First Tee claims some success but still no Tiger

By Associated PressApril 1, 2009, 4:00 pm
JACKSONVILLE, Fla. ' A black man in a green jacket inspired so much hope to change the color of golf.
 
Six months after Tiger Woods became the first golfer of African-American heritage to win the 1997 Masters, the PGA Tour seized on its chance to spread a game that was historically elite ' and mostly white ' to the masses.
 
And so began The First Tee, which PGA Tour commissioner Tim Finchem conceived as a way to make golf more affordable and accessible for kids of all races and economic levels.
 
In nearly 12 years, The First Tee has established 206 chapters in 49 states and five countries. It has reached nearly 3 million young people, including 1.3 million kids through a mandatory school program.
 
But there remains only one black player at the highest level of golf ' and questions whether efforts to change the games demographics are on the right course.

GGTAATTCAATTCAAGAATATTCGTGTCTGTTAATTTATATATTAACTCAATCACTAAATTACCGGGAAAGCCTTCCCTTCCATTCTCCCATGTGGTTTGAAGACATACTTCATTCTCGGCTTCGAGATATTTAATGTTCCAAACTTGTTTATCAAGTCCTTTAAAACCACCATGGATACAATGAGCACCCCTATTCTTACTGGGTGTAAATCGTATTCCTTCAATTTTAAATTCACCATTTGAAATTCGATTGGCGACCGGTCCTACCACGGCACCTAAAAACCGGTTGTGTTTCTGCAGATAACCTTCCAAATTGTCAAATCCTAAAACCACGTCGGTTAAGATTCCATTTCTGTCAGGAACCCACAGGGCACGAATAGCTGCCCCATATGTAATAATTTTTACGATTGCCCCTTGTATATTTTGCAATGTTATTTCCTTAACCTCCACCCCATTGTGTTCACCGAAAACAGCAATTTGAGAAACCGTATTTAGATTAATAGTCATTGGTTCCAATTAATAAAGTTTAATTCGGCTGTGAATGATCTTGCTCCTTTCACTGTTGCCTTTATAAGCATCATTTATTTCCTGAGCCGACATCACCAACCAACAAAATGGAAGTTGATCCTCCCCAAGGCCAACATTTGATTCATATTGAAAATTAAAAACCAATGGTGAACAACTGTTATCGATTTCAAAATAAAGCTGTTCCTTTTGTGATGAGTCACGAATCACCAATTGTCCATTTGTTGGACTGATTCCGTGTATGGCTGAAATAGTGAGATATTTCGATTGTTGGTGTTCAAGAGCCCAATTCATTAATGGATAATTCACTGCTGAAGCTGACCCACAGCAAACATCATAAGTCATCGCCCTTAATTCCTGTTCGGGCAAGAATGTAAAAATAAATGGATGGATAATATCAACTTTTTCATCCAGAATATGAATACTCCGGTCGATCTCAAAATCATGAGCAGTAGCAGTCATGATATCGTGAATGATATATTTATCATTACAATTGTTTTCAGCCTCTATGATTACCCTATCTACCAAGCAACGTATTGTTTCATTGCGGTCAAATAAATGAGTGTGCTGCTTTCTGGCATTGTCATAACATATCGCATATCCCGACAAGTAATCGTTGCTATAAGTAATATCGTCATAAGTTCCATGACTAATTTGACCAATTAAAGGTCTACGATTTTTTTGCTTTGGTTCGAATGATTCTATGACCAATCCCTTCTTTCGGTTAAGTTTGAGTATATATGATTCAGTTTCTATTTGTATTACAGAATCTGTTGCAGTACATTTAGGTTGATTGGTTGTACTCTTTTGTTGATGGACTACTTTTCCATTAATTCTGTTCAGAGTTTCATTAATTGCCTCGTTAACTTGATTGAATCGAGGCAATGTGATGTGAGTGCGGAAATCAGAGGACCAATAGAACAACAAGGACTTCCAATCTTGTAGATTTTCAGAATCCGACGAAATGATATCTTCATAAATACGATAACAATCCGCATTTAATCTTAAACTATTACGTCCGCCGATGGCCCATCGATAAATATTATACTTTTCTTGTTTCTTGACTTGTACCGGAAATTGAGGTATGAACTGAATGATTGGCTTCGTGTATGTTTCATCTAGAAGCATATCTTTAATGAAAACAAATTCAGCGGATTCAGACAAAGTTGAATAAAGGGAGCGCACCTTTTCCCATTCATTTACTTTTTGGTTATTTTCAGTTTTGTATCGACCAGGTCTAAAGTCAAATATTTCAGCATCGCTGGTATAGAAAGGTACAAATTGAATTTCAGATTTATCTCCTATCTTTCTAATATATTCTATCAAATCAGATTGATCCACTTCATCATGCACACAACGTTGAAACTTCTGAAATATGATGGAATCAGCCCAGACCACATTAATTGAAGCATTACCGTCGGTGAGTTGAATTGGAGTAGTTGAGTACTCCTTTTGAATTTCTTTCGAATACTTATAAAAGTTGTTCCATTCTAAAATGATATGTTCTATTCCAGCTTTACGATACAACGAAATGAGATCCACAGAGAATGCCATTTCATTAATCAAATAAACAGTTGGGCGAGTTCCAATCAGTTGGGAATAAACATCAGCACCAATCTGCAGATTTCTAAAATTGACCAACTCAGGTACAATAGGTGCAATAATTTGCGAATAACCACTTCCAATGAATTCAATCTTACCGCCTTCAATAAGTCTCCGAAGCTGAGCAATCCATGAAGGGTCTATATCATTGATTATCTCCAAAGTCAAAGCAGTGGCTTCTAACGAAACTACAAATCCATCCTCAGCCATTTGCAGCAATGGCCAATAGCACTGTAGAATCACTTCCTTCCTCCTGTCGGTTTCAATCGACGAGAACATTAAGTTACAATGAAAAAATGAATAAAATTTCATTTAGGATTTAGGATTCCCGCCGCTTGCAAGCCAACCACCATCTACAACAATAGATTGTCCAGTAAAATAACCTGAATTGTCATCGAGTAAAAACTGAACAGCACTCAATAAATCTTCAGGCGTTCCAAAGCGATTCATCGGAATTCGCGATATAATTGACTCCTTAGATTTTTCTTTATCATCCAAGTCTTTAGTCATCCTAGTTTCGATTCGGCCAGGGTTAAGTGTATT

Its hard work, PGA Tour commissioner Tim Finchem said. If you go back, there were two issues. One was there was no role model to create interest among African-American kids. That issue got handled with Tiger. But the other one, which was just as big, was access to facilities. Youve got to get golf to kids, and its a slow process.
 
Whether its working depends largely upon expectations.
 
I dont know if it was ever the intent of The First Tee to produce top-tier tour players, said Pepper Peete, director of The First Tee in Jacksonville, Fla., which serves 1,500 kids a year. The intent was to provide opportunity for growth, for exposure to the game.
 
But the golf coach at Savannah State University referred to his local First Tee program as a baby-sitting service.
 
These kids are coming from homes that are going for a half-million and up, coach Art Gelow said. I guess their parents want to go out and play tennis, or go out shopping. It appalls me.